I am still waiting on the huge increase in membership.  Please encourage your friends and colleagues to join The TIM Network.  As the process of upgrading the TIM Network and the website, this will be the best place to go for Traffic Incident Management information.

Take care of each other, watch over your personnel, and remember to do the right things.  Our lives depend on it.


Rusty James, TIM Network Liaison



View from the Street

By Eric Reddeck, NFFF Everyone Goes Home Advocate

  I was reminded that many of the Baby Boomers are retired and a new group of  TIM Responders  are being hired or taking over leadership roles. FHWA TIM is a link to a lot of info  for you to study. FHWA  TIM  The FHWA Emergency Transportation Operations (ETO) team contributes to major program initiatives tied to FHWA and USDOT Strategic Implementation Plans.

National TIM training by state 3/06/17
2017 Killed in the Line of Duty   *all causes*

Police Officers      23
Firefighters          19
EMS      ?              01
Towers  ?             01
DOT Workers    ?

 Eric Reddeck
NFFF Everyone Goes Home Advocate

Contraflow Quick Clearance Planning

District 8 PennDOT Engineering Perry/Dauphin/Cumberland County

Eastern Region Traffic Management Center

Perry/Dauphin/Cumberland County Local Officials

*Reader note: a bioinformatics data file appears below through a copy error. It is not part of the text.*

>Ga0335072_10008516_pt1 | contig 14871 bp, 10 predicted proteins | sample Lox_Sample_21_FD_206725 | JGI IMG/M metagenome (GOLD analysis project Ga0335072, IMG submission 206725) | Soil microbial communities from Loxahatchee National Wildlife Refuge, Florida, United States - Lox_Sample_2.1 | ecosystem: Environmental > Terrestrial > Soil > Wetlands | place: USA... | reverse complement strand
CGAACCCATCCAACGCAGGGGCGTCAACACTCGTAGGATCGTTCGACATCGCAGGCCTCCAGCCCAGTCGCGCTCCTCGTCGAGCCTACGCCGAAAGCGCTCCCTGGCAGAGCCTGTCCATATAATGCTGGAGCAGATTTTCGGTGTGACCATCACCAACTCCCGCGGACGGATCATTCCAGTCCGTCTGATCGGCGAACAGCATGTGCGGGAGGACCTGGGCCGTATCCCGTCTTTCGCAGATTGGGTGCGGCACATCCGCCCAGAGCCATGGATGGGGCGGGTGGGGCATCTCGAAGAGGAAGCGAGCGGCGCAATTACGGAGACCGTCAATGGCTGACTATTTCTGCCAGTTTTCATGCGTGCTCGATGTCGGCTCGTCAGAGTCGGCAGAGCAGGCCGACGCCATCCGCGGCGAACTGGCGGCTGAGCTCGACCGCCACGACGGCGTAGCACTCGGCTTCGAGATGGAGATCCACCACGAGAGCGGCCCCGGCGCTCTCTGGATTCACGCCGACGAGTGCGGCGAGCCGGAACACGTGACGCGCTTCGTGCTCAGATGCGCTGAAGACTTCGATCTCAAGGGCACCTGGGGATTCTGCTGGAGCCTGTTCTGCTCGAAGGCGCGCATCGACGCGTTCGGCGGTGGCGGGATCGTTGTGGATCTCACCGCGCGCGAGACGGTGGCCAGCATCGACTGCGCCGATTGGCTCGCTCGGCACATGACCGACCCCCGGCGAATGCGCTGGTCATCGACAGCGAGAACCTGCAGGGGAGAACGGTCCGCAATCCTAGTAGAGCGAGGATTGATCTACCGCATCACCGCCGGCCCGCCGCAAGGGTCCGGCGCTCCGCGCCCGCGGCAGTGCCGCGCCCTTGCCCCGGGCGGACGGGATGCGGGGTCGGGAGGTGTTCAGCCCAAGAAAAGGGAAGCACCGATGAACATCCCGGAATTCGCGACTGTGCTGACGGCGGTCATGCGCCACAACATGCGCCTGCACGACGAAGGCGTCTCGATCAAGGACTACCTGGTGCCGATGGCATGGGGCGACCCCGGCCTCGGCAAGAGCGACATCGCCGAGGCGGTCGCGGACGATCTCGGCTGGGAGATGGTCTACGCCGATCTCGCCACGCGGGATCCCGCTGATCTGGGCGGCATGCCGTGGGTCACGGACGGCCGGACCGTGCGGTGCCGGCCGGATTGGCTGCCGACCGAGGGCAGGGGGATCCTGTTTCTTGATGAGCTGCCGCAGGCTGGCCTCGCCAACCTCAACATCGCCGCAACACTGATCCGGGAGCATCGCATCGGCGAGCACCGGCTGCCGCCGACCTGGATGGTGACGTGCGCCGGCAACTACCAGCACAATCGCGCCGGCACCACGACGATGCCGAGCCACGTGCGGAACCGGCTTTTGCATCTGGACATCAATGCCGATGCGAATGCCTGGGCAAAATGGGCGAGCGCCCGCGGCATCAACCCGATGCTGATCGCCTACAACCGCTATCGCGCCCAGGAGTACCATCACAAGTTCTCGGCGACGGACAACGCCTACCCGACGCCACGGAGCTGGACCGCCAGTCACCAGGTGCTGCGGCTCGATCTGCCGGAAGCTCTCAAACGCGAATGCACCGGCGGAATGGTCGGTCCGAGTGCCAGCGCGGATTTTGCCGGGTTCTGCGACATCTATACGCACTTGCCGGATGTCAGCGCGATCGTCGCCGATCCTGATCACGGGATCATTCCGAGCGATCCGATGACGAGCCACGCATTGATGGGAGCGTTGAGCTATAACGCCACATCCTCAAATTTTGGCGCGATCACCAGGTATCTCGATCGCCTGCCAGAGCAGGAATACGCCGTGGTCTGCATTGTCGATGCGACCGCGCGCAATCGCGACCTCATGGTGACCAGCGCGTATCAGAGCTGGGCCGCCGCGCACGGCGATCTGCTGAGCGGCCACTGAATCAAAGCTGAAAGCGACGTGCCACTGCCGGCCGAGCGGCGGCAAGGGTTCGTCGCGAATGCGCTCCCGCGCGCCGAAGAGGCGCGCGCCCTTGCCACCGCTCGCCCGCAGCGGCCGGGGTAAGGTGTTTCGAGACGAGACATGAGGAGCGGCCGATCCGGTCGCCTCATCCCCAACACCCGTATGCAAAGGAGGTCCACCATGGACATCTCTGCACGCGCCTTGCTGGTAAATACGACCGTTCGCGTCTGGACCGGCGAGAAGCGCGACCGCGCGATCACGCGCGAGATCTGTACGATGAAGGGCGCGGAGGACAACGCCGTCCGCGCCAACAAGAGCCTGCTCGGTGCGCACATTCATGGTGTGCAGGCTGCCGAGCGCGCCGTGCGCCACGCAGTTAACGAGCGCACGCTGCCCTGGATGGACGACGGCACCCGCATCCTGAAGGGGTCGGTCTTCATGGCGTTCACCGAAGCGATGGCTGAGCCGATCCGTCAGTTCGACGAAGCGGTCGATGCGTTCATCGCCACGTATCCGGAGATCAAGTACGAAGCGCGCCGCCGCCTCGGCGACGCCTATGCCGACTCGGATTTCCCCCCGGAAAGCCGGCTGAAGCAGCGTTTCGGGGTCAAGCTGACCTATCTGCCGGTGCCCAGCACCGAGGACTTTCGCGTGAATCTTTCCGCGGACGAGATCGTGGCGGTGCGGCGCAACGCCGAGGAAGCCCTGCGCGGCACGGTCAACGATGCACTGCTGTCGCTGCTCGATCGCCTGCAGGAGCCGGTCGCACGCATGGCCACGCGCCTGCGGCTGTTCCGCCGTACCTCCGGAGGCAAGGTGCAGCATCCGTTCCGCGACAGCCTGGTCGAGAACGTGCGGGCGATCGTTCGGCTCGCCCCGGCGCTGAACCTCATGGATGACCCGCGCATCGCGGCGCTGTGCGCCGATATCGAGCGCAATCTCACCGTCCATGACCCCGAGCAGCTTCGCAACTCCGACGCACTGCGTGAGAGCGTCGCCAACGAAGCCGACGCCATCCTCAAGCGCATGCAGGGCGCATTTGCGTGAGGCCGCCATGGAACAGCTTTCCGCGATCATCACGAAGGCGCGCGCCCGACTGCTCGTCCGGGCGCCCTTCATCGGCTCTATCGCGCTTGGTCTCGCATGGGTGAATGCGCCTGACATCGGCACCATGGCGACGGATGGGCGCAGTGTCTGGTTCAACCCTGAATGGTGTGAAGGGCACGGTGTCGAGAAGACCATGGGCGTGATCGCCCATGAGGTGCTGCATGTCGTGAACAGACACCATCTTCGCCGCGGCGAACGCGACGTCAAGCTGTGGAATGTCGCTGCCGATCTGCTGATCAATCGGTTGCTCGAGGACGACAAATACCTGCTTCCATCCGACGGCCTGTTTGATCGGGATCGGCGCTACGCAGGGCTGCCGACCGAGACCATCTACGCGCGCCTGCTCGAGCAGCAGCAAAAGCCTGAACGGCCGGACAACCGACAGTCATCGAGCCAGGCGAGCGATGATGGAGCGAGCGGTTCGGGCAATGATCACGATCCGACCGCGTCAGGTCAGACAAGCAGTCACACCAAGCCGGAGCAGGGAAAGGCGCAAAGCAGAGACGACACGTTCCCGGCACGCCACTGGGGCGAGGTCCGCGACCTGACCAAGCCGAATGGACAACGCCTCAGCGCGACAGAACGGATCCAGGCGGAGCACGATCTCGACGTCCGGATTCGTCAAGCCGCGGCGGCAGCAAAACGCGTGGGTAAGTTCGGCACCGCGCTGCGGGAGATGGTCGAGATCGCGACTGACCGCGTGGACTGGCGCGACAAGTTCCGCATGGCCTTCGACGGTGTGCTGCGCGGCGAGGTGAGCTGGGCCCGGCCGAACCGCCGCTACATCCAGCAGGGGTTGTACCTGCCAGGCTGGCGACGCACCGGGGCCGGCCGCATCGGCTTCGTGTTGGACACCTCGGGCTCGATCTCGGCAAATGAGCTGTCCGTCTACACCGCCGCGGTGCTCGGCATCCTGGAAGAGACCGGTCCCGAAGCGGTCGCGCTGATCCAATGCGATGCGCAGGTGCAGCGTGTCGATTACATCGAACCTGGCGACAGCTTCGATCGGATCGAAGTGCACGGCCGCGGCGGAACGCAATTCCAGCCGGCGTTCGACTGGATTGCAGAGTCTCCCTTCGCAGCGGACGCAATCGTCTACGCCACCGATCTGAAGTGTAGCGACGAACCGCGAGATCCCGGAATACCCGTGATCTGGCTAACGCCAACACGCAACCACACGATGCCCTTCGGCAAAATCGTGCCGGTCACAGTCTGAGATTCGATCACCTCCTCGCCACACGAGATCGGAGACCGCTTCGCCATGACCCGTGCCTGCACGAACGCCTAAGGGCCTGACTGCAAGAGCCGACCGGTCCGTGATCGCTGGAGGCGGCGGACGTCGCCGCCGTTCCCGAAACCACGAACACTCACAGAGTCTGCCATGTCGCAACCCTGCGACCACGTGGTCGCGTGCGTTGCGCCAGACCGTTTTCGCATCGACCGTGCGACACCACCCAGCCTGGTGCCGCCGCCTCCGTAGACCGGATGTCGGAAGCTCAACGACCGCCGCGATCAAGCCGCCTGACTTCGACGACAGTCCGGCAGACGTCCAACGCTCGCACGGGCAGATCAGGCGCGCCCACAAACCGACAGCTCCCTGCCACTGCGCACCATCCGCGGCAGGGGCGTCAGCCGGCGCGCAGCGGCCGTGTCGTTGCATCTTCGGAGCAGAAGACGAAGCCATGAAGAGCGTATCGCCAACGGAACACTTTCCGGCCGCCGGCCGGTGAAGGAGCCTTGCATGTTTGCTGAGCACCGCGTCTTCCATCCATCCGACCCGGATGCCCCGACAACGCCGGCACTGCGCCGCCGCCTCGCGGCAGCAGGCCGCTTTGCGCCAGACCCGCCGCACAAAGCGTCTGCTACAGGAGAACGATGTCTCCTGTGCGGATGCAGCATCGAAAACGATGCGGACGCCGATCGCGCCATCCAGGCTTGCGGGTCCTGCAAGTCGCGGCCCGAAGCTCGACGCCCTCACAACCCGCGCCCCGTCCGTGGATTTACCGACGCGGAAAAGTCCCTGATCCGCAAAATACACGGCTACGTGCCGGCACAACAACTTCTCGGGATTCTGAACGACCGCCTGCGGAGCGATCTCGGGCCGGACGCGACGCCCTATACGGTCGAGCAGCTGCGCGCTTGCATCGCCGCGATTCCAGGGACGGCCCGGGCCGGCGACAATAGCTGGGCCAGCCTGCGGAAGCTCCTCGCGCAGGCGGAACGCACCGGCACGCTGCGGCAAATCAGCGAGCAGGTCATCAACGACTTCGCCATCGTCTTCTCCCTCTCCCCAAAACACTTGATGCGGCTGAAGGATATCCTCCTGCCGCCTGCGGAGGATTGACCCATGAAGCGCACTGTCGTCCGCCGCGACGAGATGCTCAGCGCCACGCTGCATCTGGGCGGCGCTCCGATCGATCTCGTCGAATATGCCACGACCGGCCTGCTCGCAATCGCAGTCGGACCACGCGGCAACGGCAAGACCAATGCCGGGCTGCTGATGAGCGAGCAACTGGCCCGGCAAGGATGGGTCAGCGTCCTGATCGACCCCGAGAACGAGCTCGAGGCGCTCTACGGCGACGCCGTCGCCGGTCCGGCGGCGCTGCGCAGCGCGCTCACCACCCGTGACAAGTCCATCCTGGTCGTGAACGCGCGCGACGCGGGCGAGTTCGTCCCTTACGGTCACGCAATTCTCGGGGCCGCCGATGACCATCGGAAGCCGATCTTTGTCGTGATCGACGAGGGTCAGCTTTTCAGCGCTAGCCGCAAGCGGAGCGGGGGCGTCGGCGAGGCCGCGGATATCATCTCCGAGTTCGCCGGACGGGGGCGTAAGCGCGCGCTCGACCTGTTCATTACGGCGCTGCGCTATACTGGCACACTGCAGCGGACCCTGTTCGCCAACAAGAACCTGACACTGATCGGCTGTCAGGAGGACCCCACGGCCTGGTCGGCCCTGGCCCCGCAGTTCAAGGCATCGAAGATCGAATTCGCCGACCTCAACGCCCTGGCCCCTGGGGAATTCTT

Perry/Dauphin/Cumberland County First Responders


SR 11/15 and SR 22/322  are the two major routes to access the capitol region of Harrisburg from Western Pennsylvania.  On SR 11/15 two locations were creating a bottle neck as rock formations were just off of the southbound lane of travel on the berm.  These locations were deteriorating as rocks were falling onto the highway.  PennDOT performed a construction project on SR 11/15 to alleviate the issue.  Prior to the construction project, PennDOT engineering established the alternate route for Harrisburg traffic as SR 22/322. PennDOT engineering and the Eastern Region Traffic Management Center collaborated as the RTMC advised the engineers that SR 22/322 was a high incident area.  PennDOT then invited local government officials and first responders into the discussion to help the emergency planners in the process of ensuring a smooth flow of traffic to Harrisburg if a traffic incident would occur.  A 3-mile stretch of SR 22/322, as shown in figure 1 was identified, as there were no alternate routes during emergency incidents that could be used. To correct this deficiency the planners agreed that contraflow gates would need to be installed in this area.  The contraflow gates were installed in the area to ensure traffic could be managed through the possible incident zone ensuring that stuck queue traffic would be relieved. A public-private partnership was established with a local heavy towing business to pre-stage a heavy tow in the 2-mile area while the construction project was being completed.  Though the construction project is complete, the contraflow gates are still deployed in this area to assist first responders during critical traffic events.